Even though I'm not a social issues conservative, nor a Christian, I find myself frequently standing up for both (most often those traits are found together) because those people, unlike so many liberals, are standing on principles and deep-seated beliefs.
So, for example, when debating Christopher Hahn on Sean Hannity's radio show on Saturday on the subject of the Hobby Lobby case before the Supreme Court (in which a private company wants to assert its constitutional right of free exercise of religion and not provide birth control in its health insurance policies), Hahn said that it was only "wackos on the right who object." I told him "I'm a not-very-religious pro-choice Jew, and I'm extremely upset about what the government is doing because it's about freedom."
It's one thing to hear a dishonest argument from the other side (although just because it's dishonest doesn't mean that many liberals don't actually believe it), but it's something else entirely when a nominally conservative writer or pundit says something which is both harmful and utterly wrong about a conservative candidate for political office.
That is the case with a note today by a gentleman named Warner Todd Huston writing for Breitbart.com in a piece entitled "Colorado Republican Running for Senate Reverses Pro-Life Position." The title (and thererfore the link to the article) suggest none too subtly that Gardner went from pro-life to pro-choice. This is absolutely, completely, patently false and represents media malpractice of the sort that I usually expect from the left.
Let me make one thing clear: Although Mr. Huston's tone suggests that he supports "personhood," the truly objectionable part of the article is the title (and therefore also the link to the article), which may not have been Mr. Huston's doing. (For example, in my writing here at AmSpec, sometimes I write my own titles, sometimes I leave it to the editors, and sometimes the editors choose a title different from what I suggested. That's why they're editors.)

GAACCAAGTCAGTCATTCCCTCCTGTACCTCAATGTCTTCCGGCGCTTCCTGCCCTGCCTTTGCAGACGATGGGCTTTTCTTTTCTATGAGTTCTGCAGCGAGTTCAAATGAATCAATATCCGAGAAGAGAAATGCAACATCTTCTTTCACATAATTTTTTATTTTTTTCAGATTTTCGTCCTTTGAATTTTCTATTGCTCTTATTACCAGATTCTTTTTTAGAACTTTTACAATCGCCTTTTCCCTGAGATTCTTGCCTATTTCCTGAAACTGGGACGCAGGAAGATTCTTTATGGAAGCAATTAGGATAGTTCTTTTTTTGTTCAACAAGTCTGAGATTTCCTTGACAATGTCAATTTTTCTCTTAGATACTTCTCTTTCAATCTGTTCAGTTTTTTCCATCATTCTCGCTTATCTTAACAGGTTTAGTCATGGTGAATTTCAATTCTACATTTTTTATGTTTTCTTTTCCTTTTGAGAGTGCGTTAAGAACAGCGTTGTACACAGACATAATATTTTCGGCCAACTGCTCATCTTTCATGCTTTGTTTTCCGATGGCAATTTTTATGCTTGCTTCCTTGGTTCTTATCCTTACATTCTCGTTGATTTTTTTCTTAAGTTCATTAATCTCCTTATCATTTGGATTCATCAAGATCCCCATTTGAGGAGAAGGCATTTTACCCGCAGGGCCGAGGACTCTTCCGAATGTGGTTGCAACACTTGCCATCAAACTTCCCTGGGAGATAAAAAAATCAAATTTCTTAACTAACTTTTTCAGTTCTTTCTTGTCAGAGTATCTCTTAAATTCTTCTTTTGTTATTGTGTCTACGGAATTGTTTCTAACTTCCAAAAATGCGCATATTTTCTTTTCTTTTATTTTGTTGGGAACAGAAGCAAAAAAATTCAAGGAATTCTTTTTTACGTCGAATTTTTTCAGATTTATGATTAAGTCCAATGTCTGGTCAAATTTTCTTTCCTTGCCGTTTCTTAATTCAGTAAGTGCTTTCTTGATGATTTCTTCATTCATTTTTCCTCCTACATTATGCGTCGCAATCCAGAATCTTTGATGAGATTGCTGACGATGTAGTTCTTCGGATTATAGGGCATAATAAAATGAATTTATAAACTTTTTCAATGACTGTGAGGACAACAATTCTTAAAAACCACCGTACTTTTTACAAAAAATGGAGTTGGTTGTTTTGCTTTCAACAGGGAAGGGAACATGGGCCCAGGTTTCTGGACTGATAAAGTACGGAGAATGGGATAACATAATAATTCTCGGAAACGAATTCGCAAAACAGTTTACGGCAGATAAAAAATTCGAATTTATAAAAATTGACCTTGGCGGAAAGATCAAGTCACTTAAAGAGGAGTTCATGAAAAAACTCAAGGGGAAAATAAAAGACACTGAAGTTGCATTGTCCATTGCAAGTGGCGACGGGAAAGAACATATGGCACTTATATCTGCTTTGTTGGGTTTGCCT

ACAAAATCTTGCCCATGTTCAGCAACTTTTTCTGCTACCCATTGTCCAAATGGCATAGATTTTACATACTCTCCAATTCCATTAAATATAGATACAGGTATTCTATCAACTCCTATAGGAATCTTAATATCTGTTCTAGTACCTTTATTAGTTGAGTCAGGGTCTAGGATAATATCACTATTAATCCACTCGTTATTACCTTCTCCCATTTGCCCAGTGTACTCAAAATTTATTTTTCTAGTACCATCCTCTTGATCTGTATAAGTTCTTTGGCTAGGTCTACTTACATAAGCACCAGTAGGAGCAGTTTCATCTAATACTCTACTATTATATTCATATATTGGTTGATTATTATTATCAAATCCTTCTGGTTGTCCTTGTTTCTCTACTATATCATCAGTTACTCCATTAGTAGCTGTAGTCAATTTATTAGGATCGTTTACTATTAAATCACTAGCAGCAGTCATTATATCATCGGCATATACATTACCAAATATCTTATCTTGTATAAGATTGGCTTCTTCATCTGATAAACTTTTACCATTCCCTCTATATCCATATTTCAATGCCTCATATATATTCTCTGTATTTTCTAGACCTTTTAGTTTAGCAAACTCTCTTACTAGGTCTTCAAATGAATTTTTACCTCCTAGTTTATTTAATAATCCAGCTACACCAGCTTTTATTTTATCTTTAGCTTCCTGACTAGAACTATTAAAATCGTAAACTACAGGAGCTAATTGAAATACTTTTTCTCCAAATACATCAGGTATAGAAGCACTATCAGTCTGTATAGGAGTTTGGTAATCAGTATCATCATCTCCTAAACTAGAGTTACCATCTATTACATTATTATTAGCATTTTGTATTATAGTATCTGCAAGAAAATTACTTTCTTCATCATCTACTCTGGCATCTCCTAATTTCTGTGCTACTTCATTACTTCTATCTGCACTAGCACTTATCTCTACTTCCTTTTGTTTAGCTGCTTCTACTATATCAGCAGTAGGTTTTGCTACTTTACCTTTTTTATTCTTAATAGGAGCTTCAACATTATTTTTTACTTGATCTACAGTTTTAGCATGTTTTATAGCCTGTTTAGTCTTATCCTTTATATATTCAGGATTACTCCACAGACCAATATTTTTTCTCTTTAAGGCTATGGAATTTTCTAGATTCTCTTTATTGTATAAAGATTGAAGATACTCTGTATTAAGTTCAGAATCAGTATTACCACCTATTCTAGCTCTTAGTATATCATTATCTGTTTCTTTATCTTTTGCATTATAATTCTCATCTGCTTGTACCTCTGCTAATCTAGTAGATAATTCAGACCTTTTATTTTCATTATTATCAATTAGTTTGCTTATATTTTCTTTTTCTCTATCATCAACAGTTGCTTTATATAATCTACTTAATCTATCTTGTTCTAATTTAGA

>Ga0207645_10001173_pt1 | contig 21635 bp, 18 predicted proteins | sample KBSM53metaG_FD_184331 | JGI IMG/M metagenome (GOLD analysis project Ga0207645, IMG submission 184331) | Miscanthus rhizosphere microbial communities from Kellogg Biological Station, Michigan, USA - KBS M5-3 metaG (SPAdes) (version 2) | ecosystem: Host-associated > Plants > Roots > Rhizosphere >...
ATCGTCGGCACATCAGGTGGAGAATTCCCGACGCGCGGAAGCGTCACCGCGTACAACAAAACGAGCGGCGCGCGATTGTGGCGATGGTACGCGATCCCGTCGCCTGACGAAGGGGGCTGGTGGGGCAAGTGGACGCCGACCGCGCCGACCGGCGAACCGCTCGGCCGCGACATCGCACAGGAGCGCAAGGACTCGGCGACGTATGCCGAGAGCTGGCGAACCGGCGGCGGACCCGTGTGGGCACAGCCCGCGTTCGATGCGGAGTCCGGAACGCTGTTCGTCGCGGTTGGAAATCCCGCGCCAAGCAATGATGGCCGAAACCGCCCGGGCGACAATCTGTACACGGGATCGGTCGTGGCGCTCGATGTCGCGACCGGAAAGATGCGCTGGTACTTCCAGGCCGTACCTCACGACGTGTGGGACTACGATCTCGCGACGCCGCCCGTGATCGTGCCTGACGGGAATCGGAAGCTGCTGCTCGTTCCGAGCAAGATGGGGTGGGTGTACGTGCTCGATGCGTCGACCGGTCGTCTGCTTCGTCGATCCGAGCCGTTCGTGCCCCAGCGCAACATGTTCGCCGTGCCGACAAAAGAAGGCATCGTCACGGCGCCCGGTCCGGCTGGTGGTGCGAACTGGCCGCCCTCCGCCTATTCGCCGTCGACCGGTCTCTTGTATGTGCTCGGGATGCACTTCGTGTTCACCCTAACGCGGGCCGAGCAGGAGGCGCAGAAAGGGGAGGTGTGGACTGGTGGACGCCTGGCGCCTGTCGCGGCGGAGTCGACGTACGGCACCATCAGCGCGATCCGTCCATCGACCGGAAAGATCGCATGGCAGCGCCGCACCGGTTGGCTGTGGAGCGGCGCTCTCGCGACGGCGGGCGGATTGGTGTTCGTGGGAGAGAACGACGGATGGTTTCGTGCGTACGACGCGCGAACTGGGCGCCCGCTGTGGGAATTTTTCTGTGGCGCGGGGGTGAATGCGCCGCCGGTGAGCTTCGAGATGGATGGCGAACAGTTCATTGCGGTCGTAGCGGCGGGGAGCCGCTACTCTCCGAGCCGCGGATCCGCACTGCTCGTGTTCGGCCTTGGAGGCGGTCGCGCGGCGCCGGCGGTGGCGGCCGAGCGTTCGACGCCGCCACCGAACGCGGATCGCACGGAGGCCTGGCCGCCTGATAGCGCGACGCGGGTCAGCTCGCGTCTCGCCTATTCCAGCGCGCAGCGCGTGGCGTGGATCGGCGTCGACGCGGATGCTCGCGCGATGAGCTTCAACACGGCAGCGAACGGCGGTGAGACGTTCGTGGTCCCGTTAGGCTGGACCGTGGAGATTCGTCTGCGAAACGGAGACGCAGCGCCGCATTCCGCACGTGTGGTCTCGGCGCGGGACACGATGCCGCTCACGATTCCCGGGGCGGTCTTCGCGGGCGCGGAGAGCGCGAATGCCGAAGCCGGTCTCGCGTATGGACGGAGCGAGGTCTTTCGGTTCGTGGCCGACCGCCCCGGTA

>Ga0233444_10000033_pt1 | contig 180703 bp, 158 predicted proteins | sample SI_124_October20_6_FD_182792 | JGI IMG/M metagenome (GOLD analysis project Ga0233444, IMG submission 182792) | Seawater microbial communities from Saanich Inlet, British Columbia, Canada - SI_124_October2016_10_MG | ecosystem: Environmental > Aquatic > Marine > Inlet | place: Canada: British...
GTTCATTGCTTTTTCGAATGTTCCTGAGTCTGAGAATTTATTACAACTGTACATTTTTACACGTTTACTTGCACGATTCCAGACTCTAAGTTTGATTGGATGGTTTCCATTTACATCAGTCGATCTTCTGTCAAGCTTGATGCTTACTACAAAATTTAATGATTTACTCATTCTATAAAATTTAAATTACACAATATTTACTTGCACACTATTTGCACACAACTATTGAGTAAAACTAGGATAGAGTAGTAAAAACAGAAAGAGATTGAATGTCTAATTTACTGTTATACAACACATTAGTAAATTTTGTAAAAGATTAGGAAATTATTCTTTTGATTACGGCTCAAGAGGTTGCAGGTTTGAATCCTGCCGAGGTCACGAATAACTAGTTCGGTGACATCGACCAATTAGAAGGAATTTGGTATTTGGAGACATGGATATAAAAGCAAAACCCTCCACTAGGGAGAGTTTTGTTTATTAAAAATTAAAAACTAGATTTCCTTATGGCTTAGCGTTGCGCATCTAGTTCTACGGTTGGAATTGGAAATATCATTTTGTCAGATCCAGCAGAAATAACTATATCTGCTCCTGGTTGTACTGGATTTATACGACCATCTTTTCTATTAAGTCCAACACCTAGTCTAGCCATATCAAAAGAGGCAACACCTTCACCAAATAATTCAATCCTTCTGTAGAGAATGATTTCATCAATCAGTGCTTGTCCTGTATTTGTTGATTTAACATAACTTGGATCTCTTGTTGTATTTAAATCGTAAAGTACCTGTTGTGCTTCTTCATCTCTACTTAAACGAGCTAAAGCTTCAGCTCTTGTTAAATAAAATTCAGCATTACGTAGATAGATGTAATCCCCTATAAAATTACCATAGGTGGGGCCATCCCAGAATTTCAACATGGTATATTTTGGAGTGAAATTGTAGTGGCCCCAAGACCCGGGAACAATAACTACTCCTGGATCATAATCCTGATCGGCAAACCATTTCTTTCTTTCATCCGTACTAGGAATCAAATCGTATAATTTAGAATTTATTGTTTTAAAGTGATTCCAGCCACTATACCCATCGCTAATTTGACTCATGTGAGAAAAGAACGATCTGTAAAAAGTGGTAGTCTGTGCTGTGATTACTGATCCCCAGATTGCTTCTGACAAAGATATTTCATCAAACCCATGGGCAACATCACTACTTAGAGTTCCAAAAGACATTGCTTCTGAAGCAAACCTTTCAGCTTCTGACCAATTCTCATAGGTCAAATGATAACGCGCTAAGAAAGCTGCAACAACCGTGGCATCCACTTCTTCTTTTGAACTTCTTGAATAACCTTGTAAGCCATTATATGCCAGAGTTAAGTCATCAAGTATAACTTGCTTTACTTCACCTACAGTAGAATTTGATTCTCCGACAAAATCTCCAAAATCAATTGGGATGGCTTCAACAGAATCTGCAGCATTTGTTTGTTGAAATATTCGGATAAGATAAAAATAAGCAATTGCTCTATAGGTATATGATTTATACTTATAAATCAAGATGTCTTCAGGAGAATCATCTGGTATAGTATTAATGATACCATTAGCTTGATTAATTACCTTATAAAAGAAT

In fact, what Gardner did was change his position regarding a "personhood amendment" which would legally define life to begin at conception, with many known and unknown implications for public policy.
Regarding Rep. Gardner's pro-life credentials, I quote from a recent article at LifeNews.com: "During his tenure, Gardner has voted 100% pro-life, casting pro-life votes 14 out of 14 times since he was elected to Congress. Gardner has voted to stop taxpayer funding of abortions, he’s repeatedly voted against Obamacare and funding or Obamacare, he’s voted for legislation to ban late-term abortions, he’s voted to de-fund the Planned Parenthood abortion business and to ban sex-selection abortions."
Does this sound like a candidate whose views fit the Breitbart headline of a Congressman having "reversed his pro-life position?"
As even Mr. Huston noted, the last time personhood was on the ballot in Colorado, it garnered only 30 percent of the vote, versus 70 percent in opposition, only a slight improvement from a similar defeat in 2008 of nearly 3-to-1. This is one reason that many pro-life conservatives here and in other states object to these measures. They are a huge waste of time, energy, and money, and make the pro-life movement look simultaneously feckless and extreme (e.g. because there are many pro-life Americans who do support allowing abortions in the cases of rape or incest.) Former Congressman (and one-time Senate candidate) Bob Schaffer, a pro-life devout Catholic and an extremely principled man who honored his pledge to self-term-limit after three terms in Congress, was against a personhood amendment.